A New Hero for the 21st Century: Heroman review
Many otaku in America seek anime to find something that isn’t present in typical American programming. Some point to the wonderful aesthetic appeal, others venerate the storytelling, but overall many point to the sophistication and artistry of anime as entertainingly refreshing. In comes Heroman to upset these notions. Though it’s origins are foreign, you’d be hard pressed to find something more Western, or more specifically, more American.
Joey Jones (seen fistpumping) lives in Center City, USA. Orphaned and living with his grandmother, he attends school, works in a cafe, and hopes to become stronger. Wanting a new robot toy called the Heybo, he rescues a broken one tossed by a bully and tries to repair it in vain. Instead of getting an ordinary toy, lightning strikes Heybo, turning him into Heroman, a giant robot that may just be capable of saving the world. Joey and his new ally will be put to the test: Professor Denton, his science teacher, makes contact with extraterrestrial life, only to signal a hostile invasion.
It sounds like a typical Saturday morning cartoon set up, and indeed it is; however, its execution is what distinguishes it from most dreck. Animating the show is Studio BONES, well known for their high end work in terms of budget and quality. Character designs are appealing, showcasing the studio’s typical rounded look. Heroman is quite lovely just to watch, as its animation is fluid and dynamic, with nary a corner cut to be seen. While the pacing slows down a bit mid way through in the forms of seemingly unrelated, but character developing, self-contained episodes, they are enjoyable enough in their own right.
The voice cast itself is great with standard archetypal acting, creating a show that’s quite easy on the ears. Everyone does their parts well, but if I had to pick a stand out, it would be Chō (formerly known as Yūichi Nagashima) as Professor Denton (bespectacled) for infusing such a joyful abandonment in pursuit of SCIENCE!! The acting occasionally goes over the top, only doing so with delightful chewing scenery characters such as Dr. Minami, an egocentric scientist bent on proving his greatness. Though Heroman never becomes as pulpy like its comic books origins would suggest, its roots are still there, present for all eyes to see.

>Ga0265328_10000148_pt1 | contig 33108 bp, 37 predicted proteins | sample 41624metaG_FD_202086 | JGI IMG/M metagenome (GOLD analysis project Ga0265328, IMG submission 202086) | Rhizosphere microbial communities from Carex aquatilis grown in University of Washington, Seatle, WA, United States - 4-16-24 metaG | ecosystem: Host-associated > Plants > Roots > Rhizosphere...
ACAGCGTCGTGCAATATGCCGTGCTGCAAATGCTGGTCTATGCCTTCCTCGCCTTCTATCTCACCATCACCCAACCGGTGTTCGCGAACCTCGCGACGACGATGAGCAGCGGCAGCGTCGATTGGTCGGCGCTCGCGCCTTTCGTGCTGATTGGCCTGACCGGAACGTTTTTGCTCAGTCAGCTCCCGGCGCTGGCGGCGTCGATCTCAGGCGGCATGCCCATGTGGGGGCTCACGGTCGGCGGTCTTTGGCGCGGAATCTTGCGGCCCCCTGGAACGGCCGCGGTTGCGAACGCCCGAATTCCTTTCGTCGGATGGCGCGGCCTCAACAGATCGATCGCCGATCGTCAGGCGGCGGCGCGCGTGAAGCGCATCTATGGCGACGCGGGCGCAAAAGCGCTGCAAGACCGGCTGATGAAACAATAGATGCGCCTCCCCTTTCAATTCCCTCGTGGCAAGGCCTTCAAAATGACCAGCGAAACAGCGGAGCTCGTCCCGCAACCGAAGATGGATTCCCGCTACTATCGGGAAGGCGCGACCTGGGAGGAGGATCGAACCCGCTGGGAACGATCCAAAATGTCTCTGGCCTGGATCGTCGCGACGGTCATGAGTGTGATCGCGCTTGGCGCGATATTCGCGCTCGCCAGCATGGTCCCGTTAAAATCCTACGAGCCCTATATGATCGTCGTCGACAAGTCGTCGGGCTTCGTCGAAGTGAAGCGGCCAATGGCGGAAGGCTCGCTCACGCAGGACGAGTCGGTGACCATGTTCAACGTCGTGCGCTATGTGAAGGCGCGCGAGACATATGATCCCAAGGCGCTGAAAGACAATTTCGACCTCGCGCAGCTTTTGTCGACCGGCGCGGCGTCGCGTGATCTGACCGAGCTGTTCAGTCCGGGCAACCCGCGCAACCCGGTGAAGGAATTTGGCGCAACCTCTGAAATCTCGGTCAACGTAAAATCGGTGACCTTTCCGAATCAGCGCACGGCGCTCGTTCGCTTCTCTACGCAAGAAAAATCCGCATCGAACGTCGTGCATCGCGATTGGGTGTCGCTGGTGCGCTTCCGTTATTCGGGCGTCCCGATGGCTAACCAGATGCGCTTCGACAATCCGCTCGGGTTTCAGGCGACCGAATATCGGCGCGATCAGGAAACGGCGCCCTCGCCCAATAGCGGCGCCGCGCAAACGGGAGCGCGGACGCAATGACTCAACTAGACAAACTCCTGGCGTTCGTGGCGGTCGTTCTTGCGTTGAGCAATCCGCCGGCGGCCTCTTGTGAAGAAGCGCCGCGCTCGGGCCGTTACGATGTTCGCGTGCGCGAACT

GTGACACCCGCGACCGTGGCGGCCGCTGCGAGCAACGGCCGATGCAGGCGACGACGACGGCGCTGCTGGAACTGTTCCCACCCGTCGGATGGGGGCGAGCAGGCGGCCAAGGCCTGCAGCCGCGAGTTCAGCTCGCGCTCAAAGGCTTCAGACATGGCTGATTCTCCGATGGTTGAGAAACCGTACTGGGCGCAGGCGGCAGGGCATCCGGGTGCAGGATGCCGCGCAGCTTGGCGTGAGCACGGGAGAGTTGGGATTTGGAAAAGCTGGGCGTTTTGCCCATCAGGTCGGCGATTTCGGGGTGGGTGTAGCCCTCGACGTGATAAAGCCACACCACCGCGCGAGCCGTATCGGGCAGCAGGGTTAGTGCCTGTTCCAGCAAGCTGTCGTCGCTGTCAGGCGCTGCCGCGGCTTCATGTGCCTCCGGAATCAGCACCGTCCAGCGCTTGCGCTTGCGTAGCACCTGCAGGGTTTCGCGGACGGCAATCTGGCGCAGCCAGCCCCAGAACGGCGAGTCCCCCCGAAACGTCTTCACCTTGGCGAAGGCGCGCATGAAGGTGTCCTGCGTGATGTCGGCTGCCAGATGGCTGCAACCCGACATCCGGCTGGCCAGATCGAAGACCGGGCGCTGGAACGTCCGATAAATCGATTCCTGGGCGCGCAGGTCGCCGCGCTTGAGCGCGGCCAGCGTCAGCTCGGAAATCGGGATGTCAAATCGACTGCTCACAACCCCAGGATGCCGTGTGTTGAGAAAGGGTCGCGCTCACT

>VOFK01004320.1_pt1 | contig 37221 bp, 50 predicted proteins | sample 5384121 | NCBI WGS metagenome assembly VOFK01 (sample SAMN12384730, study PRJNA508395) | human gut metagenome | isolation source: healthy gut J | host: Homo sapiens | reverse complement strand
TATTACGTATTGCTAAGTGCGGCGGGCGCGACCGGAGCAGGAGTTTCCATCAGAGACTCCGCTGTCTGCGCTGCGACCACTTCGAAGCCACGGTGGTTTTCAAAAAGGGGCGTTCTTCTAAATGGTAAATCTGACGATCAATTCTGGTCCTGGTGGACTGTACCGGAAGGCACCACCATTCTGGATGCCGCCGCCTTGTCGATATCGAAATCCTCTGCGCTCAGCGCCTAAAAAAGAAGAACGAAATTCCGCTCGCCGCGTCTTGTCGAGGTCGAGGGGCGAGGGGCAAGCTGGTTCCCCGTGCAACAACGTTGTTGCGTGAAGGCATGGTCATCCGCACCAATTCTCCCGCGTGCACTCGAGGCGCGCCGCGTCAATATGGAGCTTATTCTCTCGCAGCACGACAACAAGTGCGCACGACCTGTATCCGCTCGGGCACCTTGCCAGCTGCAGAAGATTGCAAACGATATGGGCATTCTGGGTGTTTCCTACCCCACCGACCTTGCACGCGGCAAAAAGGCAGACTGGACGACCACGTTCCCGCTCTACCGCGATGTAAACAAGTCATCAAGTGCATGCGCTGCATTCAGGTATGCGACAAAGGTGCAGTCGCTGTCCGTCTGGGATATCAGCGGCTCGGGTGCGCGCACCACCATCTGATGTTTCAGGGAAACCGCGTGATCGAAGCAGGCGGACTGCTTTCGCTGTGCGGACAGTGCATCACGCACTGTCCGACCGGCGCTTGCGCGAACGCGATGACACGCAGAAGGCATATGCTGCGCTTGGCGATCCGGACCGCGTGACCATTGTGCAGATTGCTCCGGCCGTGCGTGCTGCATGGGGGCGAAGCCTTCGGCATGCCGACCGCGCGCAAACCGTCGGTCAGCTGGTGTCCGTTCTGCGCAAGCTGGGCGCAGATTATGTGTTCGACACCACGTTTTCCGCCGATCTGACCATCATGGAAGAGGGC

This comic book-like feel, and more importantly, the elements of Western individualism can be traced to this guy:
This man is Stan Lee, and recently he’s turned toward the East for his comic creations, developing the concept for another manga, Ultimo, then writing the original manga of Heroman, and outlining the basic plot of the anime adaptation. Suddenly the singular child-hero saving the world plot fits into place, but while the setting and storyline are steeped in Western comic trends tropes, they are bent with Eastern ideas as well, such as a larger focus on community.
Though the focus of the series is Joey, he isn’t the sole hero: Heroman isn’t just a puppet, but his partner in world saving. The same goes for his (pseudo-) crime fighting team of Prof. Denton and Psy (orange vest and crazy ‘fro); they often play a vital role in guiding and aiding Joey and Heroman. Lina (cheerleader), Vera Collins (red hair), and others occasionally help out and are present as well supporting him. Unfortunately, the show can be tedious in its penchant for trying to include many characters in the action. Joey is only one with a super robot, so there are only so many times where he yells to another person (most often a female character), to run away from a battle for safety. I suspect this tension may arise from the Western tropes and Eastern values changing and accommodating to each other.
It’s notable to recognize that the city reinforces this message itself. Center City is a mosaic of America, containing rich businessman, such as Lina’s dad, to the working class coal miners. It’s geographically located near mountains and Pacific coast. It’s not called Center City for nothing, and the feeling of the community living their is strong and resilient to any threat. Ultimately, this reliance on community pushes back the Western notion of upholding justice for its own sake; ultimately, the show affirms the need for others for justice to prevail.*
Heroman is avaialble to stream for free at Crunchyroll. Word is the show will be localized soon for broadcast in the states. It’ll be a real treat for many viewers out there looking to revisit the joys of Saturday morning cartoons.
*A chapter in the book Manga and Philosophy analyses why there aren’t superhero manga in Japan in terms of heroism as we know it in the West. The author concludes that it is the focus on community and family rather than abstract ideas of justice that explains its absence in manga.